should devote our time to. Peter,

could I just take you back to a

couple of things that have been

raised already. Given the finding

raised already. Given the findings

that your surveys have made, what

that your surveys have made, what do you think about the structure of

Australian industry? There is

obviously a very strong coal lobby

and many of the political leaders

acknowledge that, particularly

acknowledge that, particularly in

Queensland. Yesterday there was

confirmation that the Haas Dell

confirmation that the Haas Dell wood power station in Victoria --

Hazelwood power station in Victoria

would be expanded, despite its

environmental reputation, and yet a

lot of the infrastructure that has

been privatised as burnt the people

who bought it. A lot of people who bought it. A lot of people have retreated from Australian

infrastructure, especially American

buyers, with huge losses. What

buyers, with huge losses. What sort of infrastructure would we need to

support the sort of objectives that

you would like to see, and how far

away from it do you think we are?

Well, hopefully not too far away.

I think the whole point for a

national infrastructure council is

to get all the parties involved, so

that they can see what's important

to each sector, and they can start

to Pryor ties work right --

priorityise work right across the

board so they can concentrate on

coal, water or particular areas of

interest. I'm no expert on

structuring industries, but I think

if we can get people talking

together, finding out what the

community needs, finding where the

priorities are, finding which

activities are best undertaken by

government, which activities are

best undertaken by the private

sector, then I think we can start

making some rational decisions,

particularly if we then put

particularly if we then put together the financial plans to back it up.

As I said during the talk again,

it's all very well to have a very

nice-looking strategic plan which

shows this work has got to be done

in this year and this work has got

to be done in that year, and each

to be done in that year, and each of those things are going to cost a

certain amount of money, but if we

don't know where the money is going

to come from and we don't know if

to come from and we don't know if we can afford to borrow, and we don't

have all that worked out over the

same period of the plan, then I

think we're kidding ourselves.

We've had to do that in our own

organisation to make sure that we

can exist on a viable basis into

can exist on a viable basis into the future. I think it is a big ask,

but it can be done, and I'm hopeful

that the signs that COAG showed at

the last meeting might develop into

something a bit more constructive

about putting that infrastructure

council together. The next

is from Paul Malone

council together. The next question is from Paul Malone From the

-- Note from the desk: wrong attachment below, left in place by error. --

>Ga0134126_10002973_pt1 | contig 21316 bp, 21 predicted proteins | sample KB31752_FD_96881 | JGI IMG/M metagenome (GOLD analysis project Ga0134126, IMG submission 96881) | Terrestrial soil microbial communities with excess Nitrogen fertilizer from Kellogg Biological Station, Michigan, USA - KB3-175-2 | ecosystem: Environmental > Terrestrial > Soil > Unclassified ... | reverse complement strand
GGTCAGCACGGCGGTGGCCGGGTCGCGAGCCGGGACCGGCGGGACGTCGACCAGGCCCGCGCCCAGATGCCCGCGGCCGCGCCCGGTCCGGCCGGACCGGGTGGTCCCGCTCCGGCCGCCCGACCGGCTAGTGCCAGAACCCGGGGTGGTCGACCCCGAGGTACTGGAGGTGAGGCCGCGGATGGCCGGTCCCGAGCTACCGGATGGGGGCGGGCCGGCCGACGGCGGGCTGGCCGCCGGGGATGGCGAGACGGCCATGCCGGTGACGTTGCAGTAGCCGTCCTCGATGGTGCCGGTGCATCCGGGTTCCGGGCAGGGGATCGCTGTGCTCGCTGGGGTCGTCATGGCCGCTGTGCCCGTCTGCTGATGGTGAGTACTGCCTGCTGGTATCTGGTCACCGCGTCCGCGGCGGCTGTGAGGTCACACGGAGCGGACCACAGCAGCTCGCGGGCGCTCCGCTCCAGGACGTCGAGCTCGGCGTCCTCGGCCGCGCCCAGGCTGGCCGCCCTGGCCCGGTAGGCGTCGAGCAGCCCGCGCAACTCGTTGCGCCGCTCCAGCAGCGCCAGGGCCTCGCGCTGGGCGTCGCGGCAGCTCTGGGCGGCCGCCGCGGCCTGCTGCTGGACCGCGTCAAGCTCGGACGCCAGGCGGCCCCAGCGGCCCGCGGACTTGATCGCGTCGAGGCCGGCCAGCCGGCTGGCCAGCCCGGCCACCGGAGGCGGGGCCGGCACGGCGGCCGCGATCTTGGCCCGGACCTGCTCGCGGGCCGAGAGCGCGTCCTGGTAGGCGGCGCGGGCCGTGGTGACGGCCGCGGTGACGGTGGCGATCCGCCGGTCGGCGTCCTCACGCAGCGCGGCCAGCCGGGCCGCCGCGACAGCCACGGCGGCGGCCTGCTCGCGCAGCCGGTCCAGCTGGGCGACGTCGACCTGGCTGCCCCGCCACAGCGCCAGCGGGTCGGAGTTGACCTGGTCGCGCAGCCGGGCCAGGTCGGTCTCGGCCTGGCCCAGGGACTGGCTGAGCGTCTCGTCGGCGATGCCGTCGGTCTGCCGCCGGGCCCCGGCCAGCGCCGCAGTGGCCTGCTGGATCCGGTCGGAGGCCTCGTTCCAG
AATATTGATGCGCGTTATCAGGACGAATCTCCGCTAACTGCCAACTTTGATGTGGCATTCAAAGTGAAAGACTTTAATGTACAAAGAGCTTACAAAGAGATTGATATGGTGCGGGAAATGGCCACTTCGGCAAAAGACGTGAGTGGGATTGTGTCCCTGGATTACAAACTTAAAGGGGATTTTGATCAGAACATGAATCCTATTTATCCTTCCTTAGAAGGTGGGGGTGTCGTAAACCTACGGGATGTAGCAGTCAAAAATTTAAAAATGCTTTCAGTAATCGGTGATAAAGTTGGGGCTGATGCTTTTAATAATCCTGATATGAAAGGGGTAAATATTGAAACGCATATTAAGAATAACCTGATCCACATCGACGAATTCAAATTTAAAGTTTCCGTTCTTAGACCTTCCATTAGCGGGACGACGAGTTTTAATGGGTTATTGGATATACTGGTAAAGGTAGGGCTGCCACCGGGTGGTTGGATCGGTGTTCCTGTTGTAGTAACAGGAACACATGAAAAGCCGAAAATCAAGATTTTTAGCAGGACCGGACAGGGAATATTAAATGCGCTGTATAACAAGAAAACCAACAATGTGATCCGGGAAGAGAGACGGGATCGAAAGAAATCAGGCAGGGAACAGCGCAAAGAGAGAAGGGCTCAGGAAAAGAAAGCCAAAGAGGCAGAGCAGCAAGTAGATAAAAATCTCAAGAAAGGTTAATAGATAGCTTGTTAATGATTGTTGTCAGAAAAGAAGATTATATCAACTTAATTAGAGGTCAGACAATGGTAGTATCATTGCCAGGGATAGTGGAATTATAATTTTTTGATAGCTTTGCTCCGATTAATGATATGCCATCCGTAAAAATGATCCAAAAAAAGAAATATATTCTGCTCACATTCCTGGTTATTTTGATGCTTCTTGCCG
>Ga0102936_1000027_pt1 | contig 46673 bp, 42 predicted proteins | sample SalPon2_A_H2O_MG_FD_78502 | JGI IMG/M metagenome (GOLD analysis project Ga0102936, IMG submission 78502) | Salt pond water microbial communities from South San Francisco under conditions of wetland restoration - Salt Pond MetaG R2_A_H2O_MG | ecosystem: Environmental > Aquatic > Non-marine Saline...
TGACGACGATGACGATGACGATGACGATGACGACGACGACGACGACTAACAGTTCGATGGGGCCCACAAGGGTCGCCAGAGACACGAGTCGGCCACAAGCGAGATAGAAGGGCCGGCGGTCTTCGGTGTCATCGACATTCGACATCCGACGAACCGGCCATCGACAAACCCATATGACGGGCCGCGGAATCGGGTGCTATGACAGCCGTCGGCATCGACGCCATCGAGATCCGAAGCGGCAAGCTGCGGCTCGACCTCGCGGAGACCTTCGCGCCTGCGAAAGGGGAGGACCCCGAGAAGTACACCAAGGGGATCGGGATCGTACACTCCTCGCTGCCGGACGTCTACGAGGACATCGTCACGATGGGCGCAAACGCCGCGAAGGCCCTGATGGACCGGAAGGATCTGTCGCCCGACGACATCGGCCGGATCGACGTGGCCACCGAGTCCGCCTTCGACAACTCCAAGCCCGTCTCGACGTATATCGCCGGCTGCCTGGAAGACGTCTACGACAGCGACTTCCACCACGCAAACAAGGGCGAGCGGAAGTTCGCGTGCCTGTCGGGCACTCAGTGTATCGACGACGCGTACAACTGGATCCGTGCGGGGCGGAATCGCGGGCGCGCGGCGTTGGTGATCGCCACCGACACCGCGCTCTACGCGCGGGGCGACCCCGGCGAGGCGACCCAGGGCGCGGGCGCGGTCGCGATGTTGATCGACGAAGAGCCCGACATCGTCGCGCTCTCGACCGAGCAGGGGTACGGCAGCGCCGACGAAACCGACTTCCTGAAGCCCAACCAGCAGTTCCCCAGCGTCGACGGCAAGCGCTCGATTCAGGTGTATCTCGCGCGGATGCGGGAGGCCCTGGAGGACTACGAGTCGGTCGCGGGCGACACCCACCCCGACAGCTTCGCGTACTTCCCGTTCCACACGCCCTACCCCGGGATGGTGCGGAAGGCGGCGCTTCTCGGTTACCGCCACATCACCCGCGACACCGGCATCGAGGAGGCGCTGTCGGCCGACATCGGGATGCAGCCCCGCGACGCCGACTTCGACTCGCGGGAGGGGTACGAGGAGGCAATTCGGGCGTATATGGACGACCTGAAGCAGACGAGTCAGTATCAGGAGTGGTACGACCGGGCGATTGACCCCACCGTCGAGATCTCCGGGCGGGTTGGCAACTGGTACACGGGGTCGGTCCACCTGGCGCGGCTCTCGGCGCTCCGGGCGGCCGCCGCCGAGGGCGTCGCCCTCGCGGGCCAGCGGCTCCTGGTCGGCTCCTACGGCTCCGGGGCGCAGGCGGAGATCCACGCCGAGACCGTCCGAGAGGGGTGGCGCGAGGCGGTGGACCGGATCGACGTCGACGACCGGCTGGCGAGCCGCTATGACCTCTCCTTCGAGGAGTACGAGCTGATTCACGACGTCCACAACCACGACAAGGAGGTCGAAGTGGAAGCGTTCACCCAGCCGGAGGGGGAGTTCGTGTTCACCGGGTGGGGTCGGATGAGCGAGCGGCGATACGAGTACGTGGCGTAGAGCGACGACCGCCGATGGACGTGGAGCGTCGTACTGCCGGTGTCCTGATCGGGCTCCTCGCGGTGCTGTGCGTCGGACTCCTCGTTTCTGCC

'Canberra Times'. Following on

'Canberra Times'. Following on from that, the need for coordination in

some critical areas such as water

does Engineers Australia might

does Engineers Australia might think there is a need to take things out

of their hands and hand control

of their hands and hand control over to the Commonwealth if need be by

referendum? I think that's a

referendum? I think that's a fairly extreme step and I wouldn't be

advocating that. I think we've

advocating that. I think we've seen some pretty good improvements in

recent times. The best example, I

guess, is the Murray Darling basin,

and we always hear the problems of

the State rights issues and

Queensland taking water out before

it crosses the border and so on,

it crosses the border and so on, but I think we've come a long way since

then. I think the national water

initiative - and there is a sense

initiative - and there is a sense of cooperation out there where States

are realising they can't keep doing

their own thing, looking after

their own thing, looking after their own vested interest the whole time.

Of they do have to work together in

the the national interest, and I

think the signs at the moment are

encouraging. Question from Laurie

Wilson. Laurie Wilson, director of

the National Press Club, Mr Taylor.

Alt a recent national

Alt a recent national infrastructure forum here in the Press Club,

forum here in the Press Club, hosted by the National Australia Bank, the

point was put that there were a

number of problems in terms of

blockages to infrastructure going

ahead. Things standing in the way.

Regulation was cited as one, skills

shortages cited as another, look of

coordination between governments

cited and as third, and there were

other factors. The what do you see

as the main problems that need to

as the main problems that need to be addressed? Perhaps again I'm asking

you for a list of priorities here,

but particularly regulation is

talked about a lot. Is it as big a

problem, do you think, as many

people claim? Thanks, Laurie. The

regulation issue, and I know it was

addressed very substantially at

addressed very substantially at that forum and I'm sorry I wasn't able

forum and I'm sorry I wasn't able to be there - we were away releasing

be there - we were away releasing an infrastructure report card